• Rollo comes to Vienna penniless, but he’s able to pay his way because a hotel mistakes him for Benjamin Dexter, a pompous English novelist who they are putting up. He even ends up giving a lecture and signing copies of the man’s novel (under the justification that signing “B. Dexter” technically isn’t a lie…)

On top of all this, there’s the knowledge that this story is being retold, thus we’re forced to question the accuracy of what is said. In fact, the policeman starts the book by asserting that these are the facts exactly how they were told to him (and when that assertion is made, you are obligated to ask questions), except that he can’t attest to how accurately Rollo told the tale. So really, how can we trust anything the narrators say? I find this dilemma fascinating.

There’s more I could say on this, and since I have to wait up to five days to see the film, maybe I’ll focus on the book a little more….Until next time, feel free to read another film-related post that references Joseph Cotten.

And, for those who were wondering, the very attractive Englishman who I spoke to over the phone is a dude that Lauren, Veronica and I like to refer to as “studcrumpet.” This is because “studmuffin” isn’t ethnically specific enough for a ladykiller from across the pond. Studcrumpet works at The Film Buff and is really hot…aaaaaand by sheer chance (I swear to god) we know where he lives and what his name is. I swear it’s less creepy than it sounds…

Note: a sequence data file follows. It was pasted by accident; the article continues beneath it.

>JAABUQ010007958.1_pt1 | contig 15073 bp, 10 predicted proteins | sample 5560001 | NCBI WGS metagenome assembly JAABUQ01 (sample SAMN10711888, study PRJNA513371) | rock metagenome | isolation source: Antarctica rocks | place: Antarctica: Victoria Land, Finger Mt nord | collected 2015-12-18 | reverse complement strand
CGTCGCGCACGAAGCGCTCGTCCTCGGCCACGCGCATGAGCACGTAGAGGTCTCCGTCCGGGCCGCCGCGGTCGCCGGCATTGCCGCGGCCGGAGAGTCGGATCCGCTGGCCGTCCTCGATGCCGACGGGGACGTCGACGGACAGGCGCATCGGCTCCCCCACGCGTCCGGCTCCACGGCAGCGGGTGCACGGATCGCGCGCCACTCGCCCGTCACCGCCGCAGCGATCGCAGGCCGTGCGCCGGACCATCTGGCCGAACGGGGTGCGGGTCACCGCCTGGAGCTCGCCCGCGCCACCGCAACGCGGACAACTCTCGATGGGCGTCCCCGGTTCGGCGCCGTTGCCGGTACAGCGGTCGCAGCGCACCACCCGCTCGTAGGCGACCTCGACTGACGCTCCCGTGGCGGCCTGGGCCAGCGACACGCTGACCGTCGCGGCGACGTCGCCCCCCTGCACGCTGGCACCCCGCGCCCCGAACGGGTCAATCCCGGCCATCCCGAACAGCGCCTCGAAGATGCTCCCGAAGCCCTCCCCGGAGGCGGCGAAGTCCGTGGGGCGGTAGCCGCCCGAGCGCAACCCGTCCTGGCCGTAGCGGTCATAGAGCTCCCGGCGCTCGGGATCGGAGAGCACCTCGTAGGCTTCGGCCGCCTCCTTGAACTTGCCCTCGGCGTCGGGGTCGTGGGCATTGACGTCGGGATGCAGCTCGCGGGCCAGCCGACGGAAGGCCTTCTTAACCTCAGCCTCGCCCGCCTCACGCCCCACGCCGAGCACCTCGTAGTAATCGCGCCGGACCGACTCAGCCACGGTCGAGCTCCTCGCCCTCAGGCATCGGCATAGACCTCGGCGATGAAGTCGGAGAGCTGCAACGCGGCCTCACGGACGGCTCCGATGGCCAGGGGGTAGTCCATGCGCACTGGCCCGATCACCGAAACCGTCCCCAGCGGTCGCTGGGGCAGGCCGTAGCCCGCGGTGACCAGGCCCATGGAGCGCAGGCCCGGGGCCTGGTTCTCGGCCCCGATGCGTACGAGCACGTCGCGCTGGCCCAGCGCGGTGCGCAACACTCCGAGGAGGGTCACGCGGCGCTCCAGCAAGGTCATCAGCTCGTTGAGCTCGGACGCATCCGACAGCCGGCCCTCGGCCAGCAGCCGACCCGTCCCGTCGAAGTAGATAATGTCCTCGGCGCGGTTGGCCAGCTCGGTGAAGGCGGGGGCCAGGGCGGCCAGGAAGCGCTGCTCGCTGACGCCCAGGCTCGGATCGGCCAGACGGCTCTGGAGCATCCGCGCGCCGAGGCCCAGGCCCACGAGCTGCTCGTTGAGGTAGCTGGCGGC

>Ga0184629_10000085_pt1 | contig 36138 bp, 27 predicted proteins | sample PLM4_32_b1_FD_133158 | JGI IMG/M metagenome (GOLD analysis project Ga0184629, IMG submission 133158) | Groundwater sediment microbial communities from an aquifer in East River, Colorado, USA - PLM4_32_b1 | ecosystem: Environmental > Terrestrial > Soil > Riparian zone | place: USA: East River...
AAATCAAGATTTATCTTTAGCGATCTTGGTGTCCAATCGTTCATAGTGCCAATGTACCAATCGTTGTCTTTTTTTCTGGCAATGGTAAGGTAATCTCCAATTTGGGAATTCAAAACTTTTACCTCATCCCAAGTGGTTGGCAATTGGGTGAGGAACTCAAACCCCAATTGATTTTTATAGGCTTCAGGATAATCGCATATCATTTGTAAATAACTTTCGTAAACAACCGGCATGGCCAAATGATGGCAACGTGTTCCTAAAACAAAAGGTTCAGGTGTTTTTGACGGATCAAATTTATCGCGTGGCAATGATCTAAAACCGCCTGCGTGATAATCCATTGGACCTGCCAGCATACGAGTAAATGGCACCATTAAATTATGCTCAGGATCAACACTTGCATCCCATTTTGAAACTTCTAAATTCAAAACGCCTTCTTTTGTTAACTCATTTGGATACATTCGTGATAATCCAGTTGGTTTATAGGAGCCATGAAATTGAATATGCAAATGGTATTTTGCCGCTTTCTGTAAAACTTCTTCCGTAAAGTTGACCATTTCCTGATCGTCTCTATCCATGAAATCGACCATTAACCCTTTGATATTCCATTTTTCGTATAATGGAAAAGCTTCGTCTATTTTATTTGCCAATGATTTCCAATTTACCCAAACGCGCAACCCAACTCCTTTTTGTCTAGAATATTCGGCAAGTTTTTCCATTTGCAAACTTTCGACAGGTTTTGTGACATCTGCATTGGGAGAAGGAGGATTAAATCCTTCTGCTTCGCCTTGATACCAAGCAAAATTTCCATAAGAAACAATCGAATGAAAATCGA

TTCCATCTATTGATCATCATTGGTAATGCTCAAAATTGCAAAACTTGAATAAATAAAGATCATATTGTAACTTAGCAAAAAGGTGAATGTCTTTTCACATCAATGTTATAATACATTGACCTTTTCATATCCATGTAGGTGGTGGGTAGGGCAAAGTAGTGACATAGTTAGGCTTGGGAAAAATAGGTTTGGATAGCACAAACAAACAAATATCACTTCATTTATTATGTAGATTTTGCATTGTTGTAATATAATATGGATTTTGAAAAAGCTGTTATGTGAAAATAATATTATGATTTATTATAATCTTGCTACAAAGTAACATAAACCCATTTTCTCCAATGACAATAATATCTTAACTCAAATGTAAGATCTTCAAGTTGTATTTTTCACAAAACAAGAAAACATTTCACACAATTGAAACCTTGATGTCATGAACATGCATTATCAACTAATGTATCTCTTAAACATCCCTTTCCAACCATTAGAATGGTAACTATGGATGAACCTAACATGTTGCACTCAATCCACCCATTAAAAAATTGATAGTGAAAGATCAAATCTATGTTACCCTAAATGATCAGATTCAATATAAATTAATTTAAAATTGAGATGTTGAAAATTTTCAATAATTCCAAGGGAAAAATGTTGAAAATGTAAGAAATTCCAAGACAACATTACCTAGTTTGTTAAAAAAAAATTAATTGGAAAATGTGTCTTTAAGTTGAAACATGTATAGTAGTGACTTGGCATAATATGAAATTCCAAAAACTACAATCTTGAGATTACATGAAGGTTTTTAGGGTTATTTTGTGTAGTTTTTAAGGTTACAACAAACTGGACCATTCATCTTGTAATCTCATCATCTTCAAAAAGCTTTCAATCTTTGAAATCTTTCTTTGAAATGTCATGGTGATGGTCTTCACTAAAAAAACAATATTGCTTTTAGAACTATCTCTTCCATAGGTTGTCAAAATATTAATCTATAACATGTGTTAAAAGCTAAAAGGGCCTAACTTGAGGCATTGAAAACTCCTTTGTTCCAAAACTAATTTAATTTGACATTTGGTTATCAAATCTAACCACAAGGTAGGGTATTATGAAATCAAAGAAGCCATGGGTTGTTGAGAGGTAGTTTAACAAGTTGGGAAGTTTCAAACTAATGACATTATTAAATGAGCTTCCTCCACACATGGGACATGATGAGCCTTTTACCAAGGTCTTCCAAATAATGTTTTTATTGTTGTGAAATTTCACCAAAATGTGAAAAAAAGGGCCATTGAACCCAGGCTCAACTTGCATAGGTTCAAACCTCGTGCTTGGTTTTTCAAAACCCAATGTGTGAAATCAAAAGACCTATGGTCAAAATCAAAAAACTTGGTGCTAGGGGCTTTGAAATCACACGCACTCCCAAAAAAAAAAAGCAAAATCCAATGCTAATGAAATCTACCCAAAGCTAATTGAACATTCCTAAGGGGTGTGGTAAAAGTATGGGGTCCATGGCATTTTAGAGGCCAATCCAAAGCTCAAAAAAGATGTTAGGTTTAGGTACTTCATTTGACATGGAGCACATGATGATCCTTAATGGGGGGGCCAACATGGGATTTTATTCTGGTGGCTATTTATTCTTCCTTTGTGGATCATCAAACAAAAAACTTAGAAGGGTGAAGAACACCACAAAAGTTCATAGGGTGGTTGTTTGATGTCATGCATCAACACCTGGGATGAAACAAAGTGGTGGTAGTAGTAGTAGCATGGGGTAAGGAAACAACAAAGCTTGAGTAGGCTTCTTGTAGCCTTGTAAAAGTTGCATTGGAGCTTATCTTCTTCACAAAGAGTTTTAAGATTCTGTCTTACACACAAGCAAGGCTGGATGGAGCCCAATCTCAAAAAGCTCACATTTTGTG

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4 Responses to Damn it! I’m not unique.

  1. Nikki says:

    1) I have not read “The Third Man”
    2) I dig the ‘studcrumpet’ thing, although after a moment of extrapolation I noted to myself that I would not be down if anyone ever called a male family member of mine, say, ‘studsamosa’. Is this hypocritical or is it fair enough considering the privilege of the crumpet and Western appropriation of the samosa? I digress, which brings me to point number
    3) You would make me the happiest person in the world if in your next post you did some sort of deconstruction of the DMX stop sign. Just sayin’.

    • meag87 says:

      Oh, trust me, I’m well aware of how culturally insensitive “studcrumpet” is, and that’s only the semiotic criticism. I won’t even start on how objectifying it is, because, don’t forget, men can be victims of sexual aggression too. My only defense is that it would be way worse to call him by his name, because we shouldn’t even know it…there’s a whole lot of accidental breach of privacy going on.